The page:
Figure 3: Blackpool health indicators relating to hepatitis from Public Health England Profiles

Source: Public Health England Profiles, December 2015

Information on HIV/AIDS can be found in the Sexual Health section

National and local guidance

Preventing the spread of blood-borne viruses (BBVs) is a key public health issue, and a key outcome in the Drug Strategy 2010.

Hepatitis C: guidance, data and analysis provides information on the characteristics, diagnosis, management and epidemiology of hepatitis C (Hep C, HCV).

Hepatitis B: guidance, data and analysis provides information on the characteristics, diagnosis, management and epidemiology of hepatitis B

Risk factors

Throughout the UK, injecting drug use continues to be the most important risk factor for hepatitis C infection therefore monitoring infection among this important risk group remains a UK priority.

Hepatitis B infection is by exposure to infected blood and body fluids, most often through sexual contact, blood to-blood contact and perinatal transmission from mother to child. HBV infection can be prevented by vaccination and in the UK immunisation is used for individuals at high risk of exposure to the virus e.g. people who inject drugs (PWID), healthcare workers. Immediate post-exposure vaccination is used to prevent infection, especially in babies born to infected mothers or following needle-stick injuries.


Ensuring people who use drugs do not contract BBVs is one way of keeping them and their communities' safe before and during their recovery journeys. Preventing BBV transmission also has benefits for wider society, both in terms of reducing health harms, and reduced treatment costs. Effective local action to prevent BBVs will include a range of services. BBV transmission can be prevented by:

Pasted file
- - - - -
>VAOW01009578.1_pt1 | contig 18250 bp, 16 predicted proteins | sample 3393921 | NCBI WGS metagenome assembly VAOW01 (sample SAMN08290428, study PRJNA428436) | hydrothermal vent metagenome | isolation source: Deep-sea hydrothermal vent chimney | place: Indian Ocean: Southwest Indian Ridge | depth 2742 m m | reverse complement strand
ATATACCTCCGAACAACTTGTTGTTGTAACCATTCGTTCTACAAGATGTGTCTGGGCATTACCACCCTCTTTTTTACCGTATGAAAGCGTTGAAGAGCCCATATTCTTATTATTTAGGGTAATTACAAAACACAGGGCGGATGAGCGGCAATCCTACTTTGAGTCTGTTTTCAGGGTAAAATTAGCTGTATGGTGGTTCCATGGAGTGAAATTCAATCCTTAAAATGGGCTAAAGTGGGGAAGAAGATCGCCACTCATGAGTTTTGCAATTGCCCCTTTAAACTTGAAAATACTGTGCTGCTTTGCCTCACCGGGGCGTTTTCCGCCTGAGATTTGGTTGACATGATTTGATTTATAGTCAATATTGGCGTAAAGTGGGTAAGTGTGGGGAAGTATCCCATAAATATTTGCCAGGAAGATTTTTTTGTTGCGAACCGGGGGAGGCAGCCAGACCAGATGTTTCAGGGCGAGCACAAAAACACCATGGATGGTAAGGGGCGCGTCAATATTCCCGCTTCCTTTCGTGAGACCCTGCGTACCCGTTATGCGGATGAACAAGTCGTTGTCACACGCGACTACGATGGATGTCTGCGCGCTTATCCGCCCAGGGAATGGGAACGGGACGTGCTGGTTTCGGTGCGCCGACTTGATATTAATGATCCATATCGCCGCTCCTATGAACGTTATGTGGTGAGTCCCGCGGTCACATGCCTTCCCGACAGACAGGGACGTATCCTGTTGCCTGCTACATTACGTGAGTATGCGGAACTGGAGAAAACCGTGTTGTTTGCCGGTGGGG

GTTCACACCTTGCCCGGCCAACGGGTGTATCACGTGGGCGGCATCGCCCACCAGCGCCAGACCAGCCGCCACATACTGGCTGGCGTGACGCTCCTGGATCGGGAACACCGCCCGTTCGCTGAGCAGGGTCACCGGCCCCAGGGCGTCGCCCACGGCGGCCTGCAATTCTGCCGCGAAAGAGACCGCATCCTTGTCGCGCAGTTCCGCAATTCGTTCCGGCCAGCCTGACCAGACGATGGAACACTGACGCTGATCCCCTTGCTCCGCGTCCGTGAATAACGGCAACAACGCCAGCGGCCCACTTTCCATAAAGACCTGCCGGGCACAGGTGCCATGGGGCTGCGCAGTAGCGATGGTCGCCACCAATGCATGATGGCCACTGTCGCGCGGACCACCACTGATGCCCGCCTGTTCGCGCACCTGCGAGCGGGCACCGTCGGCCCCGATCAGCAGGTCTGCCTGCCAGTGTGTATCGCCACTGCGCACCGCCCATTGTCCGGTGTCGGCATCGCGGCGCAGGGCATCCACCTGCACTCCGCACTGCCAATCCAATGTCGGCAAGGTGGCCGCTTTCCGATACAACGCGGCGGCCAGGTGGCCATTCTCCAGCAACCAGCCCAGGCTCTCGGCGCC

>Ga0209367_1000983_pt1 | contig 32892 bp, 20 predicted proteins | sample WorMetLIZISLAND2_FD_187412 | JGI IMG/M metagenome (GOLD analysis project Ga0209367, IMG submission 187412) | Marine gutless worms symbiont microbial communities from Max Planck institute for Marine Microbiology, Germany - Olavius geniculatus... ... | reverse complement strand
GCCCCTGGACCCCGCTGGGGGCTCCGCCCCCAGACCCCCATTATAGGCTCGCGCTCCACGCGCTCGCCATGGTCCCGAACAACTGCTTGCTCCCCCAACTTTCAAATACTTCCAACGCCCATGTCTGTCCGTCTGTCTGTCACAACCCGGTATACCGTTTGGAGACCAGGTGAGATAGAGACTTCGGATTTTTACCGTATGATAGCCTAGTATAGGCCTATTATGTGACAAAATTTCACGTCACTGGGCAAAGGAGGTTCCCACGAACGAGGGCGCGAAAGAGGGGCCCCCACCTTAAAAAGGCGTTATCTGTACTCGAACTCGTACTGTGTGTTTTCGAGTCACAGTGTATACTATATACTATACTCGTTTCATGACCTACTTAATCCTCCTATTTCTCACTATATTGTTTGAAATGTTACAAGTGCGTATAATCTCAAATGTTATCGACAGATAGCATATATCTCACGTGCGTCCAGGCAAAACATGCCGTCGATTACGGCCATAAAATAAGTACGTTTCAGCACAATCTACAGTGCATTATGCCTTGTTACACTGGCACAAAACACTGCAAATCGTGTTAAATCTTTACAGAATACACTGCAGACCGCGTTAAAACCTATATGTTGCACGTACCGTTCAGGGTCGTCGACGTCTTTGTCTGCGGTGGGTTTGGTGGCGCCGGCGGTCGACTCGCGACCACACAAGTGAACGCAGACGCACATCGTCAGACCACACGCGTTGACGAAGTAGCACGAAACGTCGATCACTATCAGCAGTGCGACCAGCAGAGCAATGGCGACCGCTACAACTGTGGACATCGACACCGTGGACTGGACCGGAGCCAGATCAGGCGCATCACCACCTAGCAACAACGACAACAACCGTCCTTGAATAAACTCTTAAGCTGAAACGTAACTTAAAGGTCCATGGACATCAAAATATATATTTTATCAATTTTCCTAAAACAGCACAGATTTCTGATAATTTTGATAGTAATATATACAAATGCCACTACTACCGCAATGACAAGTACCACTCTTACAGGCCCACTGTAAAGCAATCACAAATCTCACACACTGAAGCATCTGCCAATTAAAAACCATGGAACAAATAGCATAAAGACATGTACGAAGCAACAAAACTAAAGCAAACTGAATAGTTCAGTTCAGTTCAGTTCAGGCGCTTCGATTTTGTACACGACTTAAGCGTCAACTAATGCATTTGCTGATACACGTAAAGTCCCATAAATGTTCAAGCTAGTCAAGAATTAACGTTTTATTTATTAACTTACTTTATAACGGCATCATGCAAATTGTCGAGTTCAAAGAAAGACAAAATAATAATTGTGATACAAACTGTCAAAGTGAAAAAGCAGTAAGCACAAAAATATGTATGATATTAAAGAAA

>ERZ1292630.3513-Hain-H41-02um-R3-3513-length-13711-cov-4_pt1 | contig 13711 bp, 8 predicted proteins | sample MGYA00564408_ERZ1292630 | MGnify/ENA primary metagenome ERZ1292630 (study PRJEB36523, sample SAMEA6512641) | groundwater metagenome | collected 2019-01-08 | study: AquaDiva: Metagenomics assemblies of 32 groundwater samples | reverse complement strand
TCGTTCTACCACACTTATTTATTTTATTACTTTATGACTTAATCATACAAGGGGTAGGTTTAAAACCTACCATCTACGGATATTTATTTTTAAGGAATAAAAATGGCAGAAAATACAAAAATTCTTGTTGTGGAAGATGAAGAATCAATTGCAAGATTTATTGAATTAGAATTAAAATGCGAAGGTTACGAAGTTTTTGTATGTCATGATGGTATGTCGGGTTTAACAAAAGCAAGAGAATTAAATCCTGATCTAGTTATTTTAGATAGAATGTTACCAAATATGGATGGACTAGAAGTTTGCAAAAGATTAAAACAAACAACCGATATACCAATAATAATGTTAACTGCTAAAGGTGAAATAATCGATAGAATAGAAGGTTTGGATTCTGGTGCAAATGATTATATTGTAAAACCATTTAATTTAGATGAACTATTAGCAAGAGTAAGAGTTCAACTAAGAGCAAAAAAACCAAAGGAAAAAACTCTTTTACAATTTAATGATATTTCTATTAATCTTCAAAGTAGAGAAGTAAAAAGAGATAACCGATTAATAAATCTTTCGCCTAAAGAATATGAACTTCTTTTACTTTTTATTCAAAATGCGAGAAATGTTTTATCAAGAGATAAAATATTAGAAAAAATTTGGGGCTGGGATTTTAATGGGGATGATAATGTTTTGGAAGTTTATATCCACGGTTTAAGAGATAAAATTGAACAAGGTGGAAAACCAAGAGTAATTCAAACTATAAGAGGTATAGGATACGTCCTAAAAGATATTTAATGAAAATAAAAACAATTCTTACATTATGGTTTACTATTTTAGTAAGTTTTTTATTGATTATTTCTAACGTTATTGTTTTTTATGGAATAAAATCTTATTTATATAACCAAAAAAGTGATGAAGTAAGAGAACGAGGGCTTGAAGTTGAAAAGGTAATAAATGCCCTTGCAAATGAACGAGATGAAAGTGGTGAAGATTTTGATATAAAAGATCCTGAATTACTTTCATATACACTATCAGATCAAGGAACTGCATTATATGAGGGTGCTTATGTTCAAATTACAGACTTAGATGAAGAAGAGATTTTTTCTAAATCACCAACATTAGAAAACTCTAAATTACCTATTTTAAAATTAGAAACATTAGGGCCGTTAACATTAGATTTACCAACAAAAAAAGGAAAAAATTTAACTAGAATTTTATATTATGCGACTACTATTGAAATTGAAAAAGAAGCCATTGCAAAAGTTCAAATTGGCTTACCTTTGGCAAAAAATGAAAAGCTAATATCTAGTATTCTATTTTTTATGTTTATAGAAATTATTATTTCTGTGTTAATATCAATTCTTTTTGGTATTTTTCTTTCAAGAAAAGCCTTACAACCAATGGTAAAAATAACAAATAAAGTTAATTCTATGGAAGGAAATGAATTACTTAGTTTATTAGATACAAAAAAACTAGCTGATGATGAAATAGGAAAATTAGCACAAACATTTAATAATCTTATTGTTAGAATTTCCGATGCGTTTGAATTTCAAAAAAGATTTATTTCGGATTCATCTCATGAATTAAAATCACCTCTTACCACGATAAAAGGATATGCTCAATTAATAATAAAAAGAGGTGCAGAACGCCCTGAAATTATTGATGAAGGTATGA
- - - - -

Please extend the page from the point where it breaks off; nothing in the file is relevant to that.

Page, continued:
• Needle and syringe programmes: pharmacy, specialist, outreach/mobile, in hostels and gyms
    • Comprehensive protocols to raise awareness of risks from BBVs which promote and deliver testing and appropriate pathways into treatment for hepatitis B, hepatitis C and HIV, and vaccination against hepatitis B
    • Provision of advice and materials to reduce harm from injecting drug use
    • Offers of testing and/or vaccination to all those at risk of contracting BBVs
    • Programmes that prevent the uptake of injecting drug use and promote switching from injecting drug use to other means of administration
    • Workforce and occupational health interventions for people working with those at risk of contracting BBVs

Vaccination against Hepatitis B would usually only be recommended for people in high-risk groups, such as:

    • people who inject drugs or have a sexual partner who injects drugs
    • people who change their sexual partner frequently
    • people travelling to or from a part of the world where hepatitis B is widespread
    • healthcare workers who may have come into contact with the virus

[1] PHE, Health Protection Profile

[2] PHE, Hepatitis C in the UK-2014 report

[3] PHE, Hepatitis C: commissioning template for estimating disease prevalence